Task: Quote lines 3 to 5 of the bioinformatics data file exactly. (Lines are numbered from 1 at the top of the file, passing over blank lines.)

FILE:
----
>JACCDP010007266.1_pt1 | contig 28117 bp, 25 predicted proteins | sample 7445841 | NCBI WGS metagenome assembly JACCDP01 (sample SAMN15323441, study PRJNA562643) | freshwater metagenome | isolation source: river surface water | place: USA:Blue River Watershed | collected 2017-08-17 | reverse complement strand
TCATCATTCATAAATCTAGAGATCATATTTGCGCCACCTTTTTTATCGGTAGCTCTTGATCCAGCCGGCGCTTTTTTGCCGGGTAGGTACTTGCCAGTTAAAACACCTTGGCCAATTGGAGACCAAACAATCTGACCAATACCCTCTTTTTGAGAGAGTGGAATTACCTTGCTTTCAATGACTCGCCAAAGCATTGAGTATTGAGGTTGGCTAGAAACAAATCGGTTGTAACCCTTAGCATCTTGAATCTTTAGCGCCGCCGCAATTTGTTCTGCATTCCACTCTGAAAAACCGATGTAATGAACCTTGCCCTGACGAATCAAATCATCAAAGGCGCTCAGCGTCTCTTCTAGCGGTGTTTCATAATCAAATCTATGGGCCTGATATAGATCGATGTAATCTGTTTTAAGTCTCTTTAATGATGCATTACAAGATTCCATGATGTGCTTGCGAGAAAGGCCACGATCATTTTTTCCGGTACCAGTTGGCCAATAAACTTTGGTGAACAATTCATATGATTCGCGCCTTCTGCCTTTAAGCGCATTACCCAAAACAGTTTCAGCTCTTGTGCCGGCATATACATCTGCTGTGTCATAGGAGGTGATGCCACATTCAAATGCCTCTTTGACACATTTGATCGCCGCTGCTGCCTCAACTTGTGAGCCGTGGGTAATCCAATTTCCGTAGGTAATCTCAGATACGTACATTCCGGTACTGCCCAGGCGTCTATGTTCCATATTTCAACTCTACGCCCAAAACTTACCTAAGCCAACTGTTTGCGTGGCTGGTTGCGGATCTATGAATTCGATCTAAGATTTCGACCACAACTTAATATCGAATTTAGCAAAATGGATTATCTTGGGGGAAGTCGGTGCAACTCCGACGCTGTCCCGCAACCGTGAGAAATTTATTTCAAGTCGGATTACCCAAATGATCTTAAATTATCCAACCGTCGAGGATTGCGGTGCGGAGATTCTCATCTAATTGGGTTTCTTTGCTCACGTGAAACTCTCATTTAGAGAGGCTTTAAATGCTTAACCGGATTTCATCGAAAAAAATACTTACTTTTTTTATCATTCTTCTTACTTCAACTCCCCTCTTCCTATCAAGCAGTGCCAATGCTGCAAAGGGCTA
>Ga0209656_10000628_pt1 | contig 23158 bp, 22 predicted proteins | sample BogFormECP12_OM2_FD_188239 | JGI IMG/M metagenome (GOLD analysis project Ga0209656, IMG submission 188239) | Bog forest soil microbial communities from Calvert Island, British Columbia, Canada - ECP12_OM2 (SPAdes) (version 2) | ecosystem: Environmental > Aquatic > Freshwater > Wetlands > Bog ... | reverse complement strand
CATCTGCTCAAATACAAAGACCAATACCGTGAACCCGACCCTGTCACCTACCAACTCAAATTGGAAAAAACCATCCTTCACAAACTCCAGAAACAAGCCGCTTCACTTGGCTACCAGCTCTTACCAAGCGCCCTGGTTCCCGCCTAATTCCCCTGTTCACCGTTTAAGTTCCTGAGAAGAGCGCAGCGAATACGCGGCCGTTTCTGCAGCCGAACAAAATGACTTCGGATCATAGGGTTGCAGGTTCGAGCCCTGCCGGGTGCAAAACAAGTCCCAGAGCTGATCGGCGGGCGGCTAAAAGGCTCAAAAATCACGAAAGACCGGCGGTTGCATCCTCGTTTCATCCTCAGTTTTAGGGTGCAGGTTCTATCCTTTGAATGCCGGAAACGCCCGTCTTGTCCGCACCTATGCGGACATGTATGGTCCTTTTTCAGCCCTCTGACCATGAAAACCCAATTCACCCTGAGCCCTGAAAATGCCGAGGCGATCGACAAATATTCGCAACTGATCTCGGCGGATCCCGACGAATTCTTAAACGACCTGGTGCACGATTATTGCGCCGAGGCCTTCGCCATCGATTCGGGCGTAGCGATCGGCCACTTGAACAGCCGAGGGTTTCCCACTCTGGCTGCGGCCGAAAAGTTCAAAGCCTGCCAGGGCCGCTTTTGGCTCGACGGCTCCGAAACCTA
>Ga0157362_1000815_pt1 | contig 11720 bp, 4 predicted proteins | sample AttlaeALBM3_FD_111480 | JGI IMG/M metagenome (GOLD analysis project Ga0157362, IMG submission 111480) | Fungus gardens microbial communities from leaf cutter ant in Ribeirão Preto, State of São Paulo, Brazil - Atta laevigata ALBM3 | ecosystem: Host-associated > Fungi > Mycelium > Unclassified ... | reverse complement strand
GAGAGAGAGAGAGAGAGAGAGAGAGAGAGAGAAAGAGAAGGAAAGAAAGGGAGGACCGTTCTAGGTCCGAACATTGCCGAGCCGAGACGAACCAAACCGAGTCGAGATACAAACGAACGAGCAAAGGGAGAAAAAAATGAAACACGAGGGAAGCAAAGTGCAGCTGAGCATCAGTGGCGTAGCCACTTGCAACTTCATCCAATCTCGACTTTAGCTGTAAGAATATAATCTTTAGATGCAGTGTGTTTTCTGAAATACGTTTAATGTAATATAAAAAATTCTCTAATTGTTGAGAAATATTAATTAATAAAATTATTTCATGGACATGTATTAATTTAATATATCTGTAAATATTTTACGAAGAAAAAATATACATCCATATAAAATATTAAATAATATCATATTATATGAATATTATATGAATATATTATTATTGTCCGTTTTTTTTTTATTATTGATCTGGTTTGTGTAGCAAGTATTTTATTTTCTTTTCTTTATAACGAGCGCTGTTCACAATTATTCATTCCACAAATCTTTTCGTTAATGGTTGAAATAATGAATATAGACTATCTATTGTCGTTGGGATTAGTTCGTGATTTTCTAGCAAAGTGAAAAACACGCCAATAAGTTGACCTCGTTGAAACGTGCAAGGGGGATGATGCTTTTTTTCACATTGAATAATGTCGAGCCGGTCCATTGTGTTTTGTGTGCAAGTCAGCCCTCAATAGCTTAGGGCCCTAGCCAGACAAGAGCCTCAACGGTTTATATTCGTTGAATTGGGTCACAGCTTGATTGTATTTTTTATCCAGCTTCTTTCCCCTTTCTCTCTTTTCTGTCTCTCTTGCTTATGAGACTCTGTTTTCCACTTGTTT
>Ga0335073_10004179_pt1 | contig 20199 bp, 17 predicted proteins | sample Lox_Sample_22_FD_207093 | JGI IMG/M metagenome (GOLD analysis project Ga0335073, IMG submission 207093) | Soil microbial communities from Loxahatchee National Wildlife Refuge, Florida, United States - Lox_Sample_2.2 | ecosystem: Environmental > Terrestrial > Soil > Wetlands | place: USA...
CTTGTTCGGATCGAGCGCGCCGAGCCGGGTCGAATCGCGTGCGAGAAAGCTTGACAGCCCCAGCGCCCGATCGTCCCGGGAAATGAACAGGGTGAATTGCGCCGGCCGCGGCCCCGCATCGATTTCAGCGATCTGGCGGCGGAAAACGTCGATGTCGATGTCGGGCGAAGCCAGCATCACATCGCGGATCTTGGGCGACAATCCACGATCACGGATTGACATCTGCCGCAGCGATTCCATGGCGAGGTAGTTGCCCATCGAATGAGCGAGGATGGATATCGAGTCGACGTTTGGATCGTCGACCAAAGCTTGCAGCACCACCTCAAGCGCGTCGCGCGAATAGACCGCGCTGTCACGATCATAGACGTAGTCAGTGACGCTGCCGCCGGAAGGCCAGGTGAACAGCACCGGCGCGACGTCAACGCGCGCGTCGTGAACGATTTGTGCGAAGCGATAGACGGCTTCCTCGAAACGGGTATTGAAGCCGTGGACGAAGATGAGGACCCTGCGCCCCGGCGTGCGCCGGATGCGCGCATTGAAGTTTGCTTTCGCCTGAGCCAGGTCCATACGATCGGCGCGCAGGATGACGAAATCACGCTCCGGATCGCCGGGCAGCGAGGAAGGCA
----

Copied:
>Ga0209656_10000628_pt1 | contig 23158 bp, 22 predicted proteins | sample BogFormECP12_OM2_FD_188239 | JGI IMG/M metagenome (GOLD analysis project Ga0209656, IMG submission 188239) | Bog forest soil microbial communities from Calvert Island, British Columbia, Canada - ECP12_OM2 (SPAdes) (version 2) | ecosystem: Environmental > Aquatic > Freshwater > Wetlands > Bog ... | reverse complement strand
CATCTGCTCAAATACAAAGACCAATACCGTGAACCCGACCCTGTCACCTACCAACTCAAATTGGAAAAAACCATCCTTCACAAACTCCAGAAACAAGCCGCTTCACTTGGCTACCAGCTCTTACCAAGCGCCCTGGTTCCCGCCTAATTCCCCTGTTCACCGTTTAAGTTCCTGAGAAGAGCGCAGCGAATACGCGGCCGTTTCTGCAGCCGAACAAAATGACTTCGGATCATAGGGTTGCAGGTTCGAGCCCTGCCGGGTGCAAAACAAGTCCCAGAGCTGATCGGCGGGCGGCTAAAAGGCTCAAAAATCACGAAAGACCGGCGGTTGCATCCTCGTTTCATCCTCAGTTTTAGGGTGCAGGTTCTATCCTTTGAATGCCGGAAACGCCCGTCTTGTCCGCACCTATGCGGACATGTATGGTCCTTTTTCAGCCCTCTGACCATGAAAACCCAATTCACCCTGAGCCCTGAAAATGCCGAGGCGATCGACAAATATTCGCAACTGATCTCGGCGGATCCCGACGAATTCTTAAACGACCTGGTGCACGATTATTGCGCCGAGGCCTTCGCCATCGATTCGGGCGTAGCGATCGGCCACTTGAACAGCCGAGGGTTTCCCACTCTGGCTGCGGCCGAAAAGTTCAAAGCCTGCCAGGGCCGCTTTTGGCTCGACGGCTCCGAAACCTA
>Ga0157362_1000815_pt1 | contig 11720 bp, 4 predicted proteins | sample AttlaeALBM3_FD_111480 | JGI IMG/M metagenome (GOLD analysis project Ga0157362, IMG submission 111480) | Fungus gardens microbial communities from leaf cutter ant in Ribeirão Preto, State of São Paulo, Brazil - Atta laevigata ALBM3 | ecosystem: Host-associated > Fungi > Mycelium > Unclassified ... | reverse complement strand